This, my friends, is the beauty of such a feast as this.  That no one is left outside of the Grand Wedding Feast that is salvation through the incarnation of God-in-Christ. To quote my patron St. John Chrysostom, “The Magi, teachers of a false faith, could never have come to know Christ Our Lord, had they not been illumined by the grace of this divine condescension. Indeed the grace of God overflowed at the Birth of Christ, so that each single soul might be enlightened by His Truth.  The Magi are enlightened so that the goodness of God may be made manifest: so that no one need despair, doubting that salvation through faith will be given to him, seeing He bestowed it on the Magi.  The Magi therefore were the first from the Gentiles chosen for salvation, so that through them a door might be opened to all the Gentiles.” These mysterious men from the East responded by faith to a God they didn’t know, journeying towards a mysterious revelation the depth of no one could fully fathom, and thereby illustrated the depths of God’s love for all of humanity.  No one is excluded.  No one is locked out of the feast.  No one is deemed unworthy.  All are invited to receive the grace and mercy of the God of Israel. For once there was a great shadow that covered the land, but that shadow was beaten back by the dawning of a new light. “Arise, shine; for your light has come, and the glory of the Lord has risen upon you. For darkness shall cover the earth, and thick darkness the peoples; but the Lord will arise upon you, and his glory will appear over you. Nations shall come to your light, and kings to the brightness of your dawn.” In the glorious birth of the Messiah, and through the arduous yet faith-filled journeying of the Magi, we see this prophecy come to life.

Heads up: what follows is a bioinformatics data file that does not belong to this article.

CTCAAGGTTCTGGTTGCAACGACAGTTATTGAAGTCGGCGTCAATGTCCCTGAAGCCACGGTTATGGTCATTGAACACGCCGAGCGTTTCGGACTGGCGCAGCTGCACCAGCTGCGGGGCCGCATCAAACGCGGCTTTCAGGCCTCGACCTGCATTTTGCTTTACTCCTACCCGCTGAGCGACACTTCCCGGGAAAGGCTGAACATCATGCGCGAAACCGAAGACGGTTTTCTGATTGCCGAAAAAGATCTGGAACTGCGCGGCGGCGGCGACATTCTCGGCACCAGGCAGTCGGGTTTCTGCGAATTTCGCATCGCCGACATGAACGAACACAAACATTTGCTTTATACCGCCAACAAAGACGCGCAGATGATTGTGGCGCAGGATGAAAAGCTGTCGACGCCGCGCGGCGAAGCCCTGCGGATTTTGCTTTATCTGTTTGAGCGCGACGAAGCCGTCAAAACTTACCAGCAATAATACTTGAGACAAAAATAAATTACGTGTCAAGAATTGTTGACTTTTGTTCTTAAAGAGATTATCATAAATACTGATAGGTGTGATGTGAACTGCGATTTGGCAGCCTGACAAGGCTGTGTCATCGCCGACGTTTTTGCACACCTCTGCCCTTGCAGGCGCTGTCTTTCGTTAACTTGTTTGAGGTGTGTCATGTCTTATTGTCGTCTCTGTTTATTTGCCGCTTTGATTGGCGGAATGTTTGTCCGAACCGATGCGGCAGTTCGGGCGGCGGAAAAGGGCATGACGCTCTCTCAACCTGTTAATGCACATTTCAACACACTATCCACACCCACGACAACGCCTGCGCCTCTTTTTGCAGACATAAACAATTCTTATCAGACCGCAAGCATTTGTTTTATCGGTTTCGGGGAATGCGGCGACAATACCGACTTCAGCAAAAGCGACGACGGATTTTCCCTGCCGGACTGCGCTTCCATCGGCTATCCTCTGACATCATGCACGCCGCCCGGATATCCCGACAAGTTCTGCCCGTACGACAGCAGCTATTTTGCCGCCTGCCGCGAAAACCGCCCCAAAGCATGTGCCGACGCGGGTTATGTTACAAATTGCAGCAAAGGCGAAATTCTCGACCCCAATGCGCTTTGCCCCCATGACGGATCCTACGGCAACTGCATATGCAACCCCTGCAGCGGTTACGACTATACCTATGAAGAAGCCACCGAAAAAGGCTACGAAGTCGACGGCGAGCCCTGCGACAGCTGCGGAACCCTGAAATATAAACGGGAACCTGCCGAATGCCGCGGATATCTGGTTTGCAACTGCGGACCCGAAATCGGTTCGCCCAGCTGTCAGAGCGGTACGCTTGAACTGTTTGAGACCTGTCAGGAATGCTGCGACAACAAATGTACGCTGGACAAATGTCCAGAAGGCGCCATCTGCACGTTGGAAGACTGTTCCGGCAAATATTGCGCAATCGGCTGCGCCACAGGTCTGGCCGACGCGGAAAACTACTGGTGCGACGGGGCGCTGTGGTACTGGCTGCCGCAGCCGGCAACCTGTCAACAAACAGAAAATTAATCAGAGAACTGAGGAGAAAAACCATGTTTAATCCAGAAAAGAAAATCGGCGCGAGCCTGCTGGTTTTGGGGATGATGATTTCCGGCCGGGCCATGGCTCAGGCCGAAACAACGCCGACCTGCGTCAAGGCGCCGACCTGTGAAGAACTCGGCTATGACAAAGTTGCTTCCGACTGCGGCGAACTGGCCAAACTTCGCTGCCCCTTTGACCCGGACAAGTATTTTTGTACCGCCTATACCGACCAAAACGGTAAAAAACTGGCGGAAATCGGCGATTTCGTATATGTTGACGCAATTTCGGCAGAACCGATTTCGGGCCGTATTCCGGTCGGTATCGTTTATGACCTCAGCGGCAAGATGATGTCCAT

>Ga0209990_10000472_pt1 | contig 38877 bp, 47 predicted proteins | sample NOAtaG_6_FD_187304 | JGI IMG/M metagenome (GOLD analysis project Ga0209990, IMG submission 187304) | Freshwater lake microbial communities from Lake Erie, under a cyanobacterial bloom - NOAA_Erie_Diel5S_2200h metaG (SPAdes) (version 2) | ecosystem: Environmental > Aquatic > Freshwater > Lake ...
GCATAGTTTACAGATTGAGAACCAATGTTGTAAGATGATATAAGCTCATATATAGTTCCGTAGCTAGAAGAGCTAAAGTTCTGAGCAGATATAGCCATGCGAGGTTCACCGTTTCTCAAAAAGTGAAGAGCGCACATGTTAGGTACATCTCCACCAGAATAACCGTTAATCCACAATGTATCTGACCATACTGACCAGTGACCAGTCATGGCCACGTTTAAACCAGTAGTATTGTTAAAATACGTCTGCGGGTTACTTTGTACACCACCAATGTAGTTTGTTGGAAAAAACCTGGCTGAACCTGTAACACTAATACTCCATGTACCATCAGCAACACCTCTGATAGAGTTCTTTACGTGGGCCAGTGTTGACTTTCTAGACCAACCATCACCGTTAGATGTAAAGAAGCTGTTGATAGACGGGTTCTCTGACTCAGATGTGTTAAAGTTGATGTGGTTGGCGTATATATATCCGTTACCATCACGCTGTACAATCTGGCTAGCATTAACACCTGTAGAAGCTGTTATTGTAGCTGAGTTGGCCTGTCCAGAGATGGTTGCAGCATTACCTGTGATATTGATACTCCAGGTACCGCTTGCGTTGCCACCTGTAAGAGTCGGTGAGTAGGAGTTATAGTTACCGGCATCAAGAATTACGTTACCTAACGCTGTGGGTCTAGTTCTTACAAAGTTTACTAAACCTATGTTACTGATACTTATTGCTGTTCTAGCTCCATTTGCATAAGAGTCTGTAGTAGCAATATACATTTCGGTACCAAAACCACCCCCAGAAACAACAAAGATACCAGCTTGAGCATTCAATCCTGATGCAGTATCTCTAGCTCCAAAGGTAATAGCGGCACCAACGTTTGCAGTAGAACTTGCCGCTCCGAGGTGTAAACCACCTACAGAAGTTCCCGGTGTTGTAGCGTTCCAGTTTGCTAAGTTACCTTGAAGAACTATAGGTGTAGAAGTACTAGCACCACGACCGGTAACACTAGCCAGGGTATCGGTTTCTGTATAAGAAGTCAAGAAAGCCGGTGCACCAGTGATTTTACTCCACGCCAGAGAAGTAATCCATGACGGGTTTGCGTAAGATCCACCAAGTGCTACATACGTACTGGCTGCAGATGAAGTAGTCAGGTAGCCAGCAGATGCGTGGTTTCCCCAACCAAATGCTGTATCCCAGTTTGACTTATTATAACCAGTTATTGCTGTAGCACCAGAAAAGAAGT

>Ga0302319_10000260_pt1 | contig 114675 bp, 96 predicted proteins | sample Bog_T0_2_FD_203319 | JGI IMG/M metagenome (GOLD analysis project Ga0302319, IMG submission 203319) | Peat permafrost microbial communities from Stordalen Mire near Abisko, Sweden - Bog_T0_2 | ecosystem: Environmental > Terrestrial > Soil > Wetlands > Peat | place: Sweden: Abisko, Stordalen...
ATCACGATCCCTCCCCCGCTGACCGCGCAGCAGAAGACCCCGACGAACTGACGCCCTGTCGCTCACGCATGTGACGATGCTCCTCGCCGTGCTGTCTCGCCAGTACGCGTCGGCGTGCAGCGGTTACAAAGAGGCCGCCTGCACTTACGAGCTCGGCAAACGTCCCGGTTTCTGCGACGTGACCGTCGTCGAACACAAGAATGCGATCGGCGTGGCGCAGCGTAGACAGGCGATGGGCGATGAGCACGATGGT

And every time I reflect on the Magi, and this story, I am astounded by their faithfulness in the God they didn’t yet know.  They arrived in the region where the star had led them, and found themselves in the courts of the tyrant King Herod.  And unless these Magi were both blind and as observantly dense as cinder blocks, they knew full well that they were given audience with royalty, with the ruling power of Jerusalem.  And the question they ask of King Herod haunts me each time I read it: “Where is the child who has been born king of the Jews? For we observed his star at its rising, and have come to pay him homage.” On the surface, it’s an innocent question.  But below the surface lies a stunning condemnation of the illegitimacy of Herod’s rule.  In the court of a king known throughout the empire to be brutal and bloodthirsty, these Magi proffer a question that ultimately says to Herod, “Though you may hold court in Jerusalem, you aren’t the true king of the Jews.  There is another, for whom even the stars of creation are moved to acclaim. We would pay homage to him, not you.” To call into the question the legitimacy of a sitting ruler’s reign in the middle of his court would have been political heresy in its highest form.  And yet, with the conviction that they came to pay homage to the true king of the Jews burning within the hearts, they let fly their treasonous words.  As St. John Chrysostom has said, “Since this day the Magi too have come, and made a beginning of withstanding tyranny.”